Publishers Rightly Fear Bill C-18


Ignoring pleas from publishers for the preservation of their independence, Canada’s ruling party has turned up the heat on innovators who believe in freedom of the press and want the state to keep its eyes, ears, and nose out of the nation’s newsrooms.

The most egregious example took place in the Senate Transport and Communications Committee hearings into The Online News Act (Bill C-18). The legislation is designed to force payments from web giants like Facebook and Google and put cash into the hands of news organizations operating in Canada. Overseeing all this will be the Canadian Radio-television and Telecommunications Commission (CRTC) and only news organizations approved by government appointees will be eligible.

Those appearing before the committee on May 30 included representatives from The Globe and Mail, La Presse, Le Devoir, News Media Canada, The Line, Canadaland, and Village Media.

Some of them, like The Line co-founder Jen Gerson, believe the bill should be scrapped entirely.

Calling it a “corrosive, poisoning thing” destined to undermine already plummeting levels of public trust in media, Gerson said C-18 punishes media that wish to remain fully independent.

“When your competitors are all picking up the subsidy, you have to in order to compete,” Gerson said. “ Even companies that would be philosophically dead opposed to any kind of help in this regard feel as if they have to start taking the money that’s coming out of these programs and systems just to compete with their competitors.”

Others still favoured the bill in theory, but even those such as News Media Canada that have campaigned relentlessly for the legislation are now asking that it be amended.

“We want to limit the role of the CRTC,” said News Media’s president and CEO Paul Deegan, who to the befuddlement of many claimed to represent “all” newspapers. “We don’t want them snooping around our newsrooms.”

Globe and Mail Publisher Phillip Crawley said that, as worded, the bill poses a threat to media freedom by giving the CRTC open-ended powers to pry into the affairs of newsrooms.

“Allowing the CRTC to go fishing for confidential information from news organizations, particularly information related to editorial departments, would be an overreach that is best avoided,” he told the committee.

One of those opposed to Bill C-18 and who indeed sees it as completely unnecessary is Jeff Elgie, CEO of Village Media. He has successfully built a network of online news platforms serving non-metro markets, many of which have seen their legacy print newspapers fail to adapt to the digital world.

Because he has learned how to use them to his benefit, he sees Facebook and Google as useful tools in building his business, which has partnerships with companies such as Glacier Media and Black Press. Facebook has vowed to block the posting of links to news stories if Bill C-18 passes as is and Google, facing an unlimited domestic liability, is still considering its options.

Elgie, whose success story challenged Deegan’s claim that government must act to address a “market failure” in Canada’s news industry, told the Senate committee that if Bill C-18 is passed as is and Facebook and Google respond by withdrawing or diminishing services, his business will be destroyed. So fearful is he of the consequences of Bill C-18, he said, that he has stopped hiring.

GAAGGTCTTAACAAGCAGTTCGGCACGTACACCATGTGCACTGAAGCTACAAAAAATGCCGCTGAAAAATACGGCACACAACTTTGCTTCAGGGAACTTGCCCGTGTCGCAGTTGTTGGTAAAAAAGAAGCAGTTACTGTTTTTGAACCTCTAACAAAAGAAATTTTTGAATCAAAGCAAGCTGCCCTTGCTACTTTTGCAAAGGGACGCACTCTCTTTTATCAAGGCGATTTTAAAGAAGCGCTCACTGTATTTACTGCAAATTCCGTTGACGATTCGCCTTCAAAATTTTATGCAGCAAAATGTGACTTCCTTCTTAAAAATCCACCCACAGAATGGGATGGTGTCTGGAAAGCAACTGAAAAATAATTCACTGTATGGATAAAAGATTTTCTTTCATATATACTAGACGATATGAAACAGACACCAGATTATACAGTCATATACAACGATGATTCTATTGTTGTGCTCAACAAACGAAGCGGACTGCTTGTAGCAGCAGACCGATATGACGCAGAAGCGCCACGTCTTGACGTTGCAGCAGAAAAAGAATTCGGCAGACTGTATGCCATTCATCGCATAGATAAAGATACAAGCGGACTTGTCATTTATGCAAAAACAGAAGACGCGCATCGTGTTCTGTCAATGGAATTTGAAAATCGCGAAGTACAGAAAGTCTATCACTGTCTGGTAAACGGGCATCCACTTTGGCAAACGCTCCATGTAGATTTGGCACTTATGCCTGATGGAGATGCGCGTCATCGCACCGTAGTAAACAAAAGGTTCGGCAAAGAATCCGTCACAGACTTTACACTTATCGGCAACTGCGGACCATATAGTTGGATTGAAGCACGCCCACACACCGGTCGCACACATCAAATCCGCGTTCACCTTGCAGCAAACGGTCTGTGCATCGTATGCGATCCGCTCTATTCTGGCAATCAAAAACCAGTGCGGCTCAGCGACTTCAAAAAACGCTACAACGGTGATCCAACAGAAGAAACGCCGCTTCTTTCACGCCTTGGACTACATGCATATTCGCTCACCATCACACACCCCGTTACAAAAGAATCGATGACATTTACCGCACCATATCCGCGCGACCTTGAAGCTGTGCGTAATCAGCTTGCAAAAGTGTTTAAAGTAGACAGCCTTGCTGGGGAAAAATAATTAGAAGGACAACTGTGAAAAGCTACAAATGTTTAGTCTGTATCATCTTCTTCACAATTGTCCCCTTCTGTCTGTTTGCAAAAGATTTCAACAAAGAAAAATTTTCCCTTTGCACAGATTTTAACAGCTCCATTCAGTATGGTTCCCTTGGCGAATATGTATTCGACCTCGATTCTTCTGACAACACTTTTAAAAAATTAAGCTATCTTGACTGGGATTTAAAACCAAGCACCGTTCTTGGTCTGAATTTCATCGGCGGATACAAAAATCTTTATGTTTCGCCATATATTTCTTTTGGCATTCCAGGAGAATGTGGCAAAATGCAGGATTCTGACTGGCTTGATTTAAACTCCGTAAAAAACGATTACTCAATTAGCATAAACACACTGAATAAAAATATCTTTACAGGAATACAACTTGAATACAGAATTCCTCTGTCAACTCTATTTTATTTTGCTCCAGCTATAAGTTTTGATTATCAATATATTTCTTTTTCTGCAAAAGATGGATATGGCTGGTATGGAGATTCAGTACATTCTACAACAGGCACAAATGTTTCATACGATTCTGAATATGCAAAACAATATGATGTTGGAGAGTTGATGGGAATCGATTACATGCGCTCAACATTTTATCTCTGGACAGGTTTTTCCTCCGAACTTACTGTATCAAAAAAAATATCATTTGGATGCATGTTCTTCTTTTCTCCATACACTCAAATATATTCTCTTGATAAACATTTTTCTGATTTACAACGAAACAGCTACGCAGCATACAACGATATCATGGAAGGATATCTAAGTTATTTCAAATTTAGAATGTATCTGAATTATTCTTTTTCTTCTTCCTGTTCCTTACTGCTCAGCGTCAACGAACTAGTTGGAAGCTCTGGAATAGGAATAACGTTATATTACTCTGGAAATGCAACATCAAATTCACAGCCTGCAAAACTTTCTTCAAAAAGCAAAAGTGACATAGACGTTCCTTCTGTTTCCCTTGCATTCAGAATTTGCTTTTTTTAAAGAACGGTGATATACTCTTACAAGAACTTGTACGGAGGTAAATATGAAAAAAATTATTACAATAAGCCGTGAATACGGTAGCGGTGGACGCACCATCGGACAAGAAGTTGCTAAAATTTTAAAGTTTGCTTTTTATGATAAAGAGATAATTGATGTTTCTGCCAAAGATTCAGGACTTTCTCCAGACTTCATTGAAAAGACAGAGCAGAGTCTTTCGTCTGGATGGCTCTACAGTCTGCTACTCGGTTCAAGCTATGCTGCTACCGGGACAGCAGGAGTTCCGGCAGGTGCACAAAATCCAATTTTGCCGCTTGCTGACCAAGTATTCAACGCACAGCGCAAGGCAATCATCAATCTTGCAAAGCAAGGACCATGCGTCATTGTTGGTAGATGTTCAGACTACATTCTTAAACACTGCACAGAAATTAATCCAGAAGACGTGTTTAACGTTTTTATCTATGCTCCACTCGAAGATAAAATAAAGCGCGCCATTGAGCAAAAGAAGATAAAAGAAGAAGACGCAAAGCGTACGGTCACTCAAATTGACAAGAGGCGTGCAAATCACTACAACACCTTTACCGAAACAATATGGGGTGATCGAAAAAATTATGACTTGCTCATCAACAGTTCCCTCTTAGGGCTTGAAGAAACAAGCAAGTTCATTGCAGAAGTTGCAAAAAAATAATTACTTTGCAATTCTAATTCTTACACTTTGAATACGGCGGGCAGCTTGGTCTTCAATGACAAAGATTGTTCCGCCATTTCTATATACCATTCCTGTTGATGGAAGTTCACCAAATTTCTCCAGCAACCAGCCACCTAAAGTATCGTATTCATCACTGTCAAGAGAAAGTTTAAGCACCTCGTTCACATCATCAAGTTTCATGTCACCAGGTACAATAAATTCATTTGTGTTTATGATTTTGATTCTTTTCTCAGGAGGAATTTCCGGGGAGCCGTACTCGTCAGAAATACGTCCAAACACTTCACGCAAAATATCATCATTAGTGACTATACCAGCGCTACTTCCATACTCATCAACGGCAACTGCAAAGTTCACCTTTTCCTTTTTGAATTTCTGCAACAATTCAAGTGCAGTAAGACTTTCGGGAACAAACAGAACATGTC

Apparently, the only thing Senator Peter Harder could hear was that people were saying that the government doesn’t have it right with its Online News Act and that the Liberals aren’t as perfect as the image they see in the mirror each morning. A former Liberal Senate leader and, prior to that, a career public servant and president of the Canada China Business Council, Harder didn’t just take Elgie to task for his innovation and entrepreneurship, he slagged him for it and tried to paint him as a commercial scavenger.

“Your business model often goes into communities where local media has collapsed or gone bankrupt or out of business,” Harder said to Elgie. “That clearly has given you the opportunity, in Guelph, for a recent example, to expand your business.

“Given your lack of enthusiasm for this bill, is it safe to say that your business model depends on further small-town media collapsing, which would be guaranteed by delaying this legislation?”

This is pure malice. Yes, 473 newspapers—most of them weeklies—have died since the internet destroyed the old “print” business model. But Harder has heard from enough people in these hearings to know that 220 new products have launched along with hundreds more radio station-owned news websites. And he knows that the way Bill C-18 is structured, even if Facebook and Google cough up the cash, the largest recipients will be the CBC and Bell Media.

The entire “newspaper” industry will have no more than $80 million to share across the country and, once the Toronto Star and Postmedia (which owns 130 titles) have been fed there will be precious little cash for the “mom and pop” operations the bill’s backers allege will be rescued by this ill-fated legislation.

And Harder should know that it is innovators like Elgie and others that are the way of the future.

Harder, like so many others within and aligned with this government, has proven there is no depth beyond which Liberal partisans are willing to descend in order to denigrate anyone who doubts the majesty and wisdom of Prime Minister Justin Trudeau’s government.

These are not people who can be trusted snooping around in newsrooms.

Views expressed in this article are the opinions of the author and do not necessarily reflect the views of The Epoch Times.

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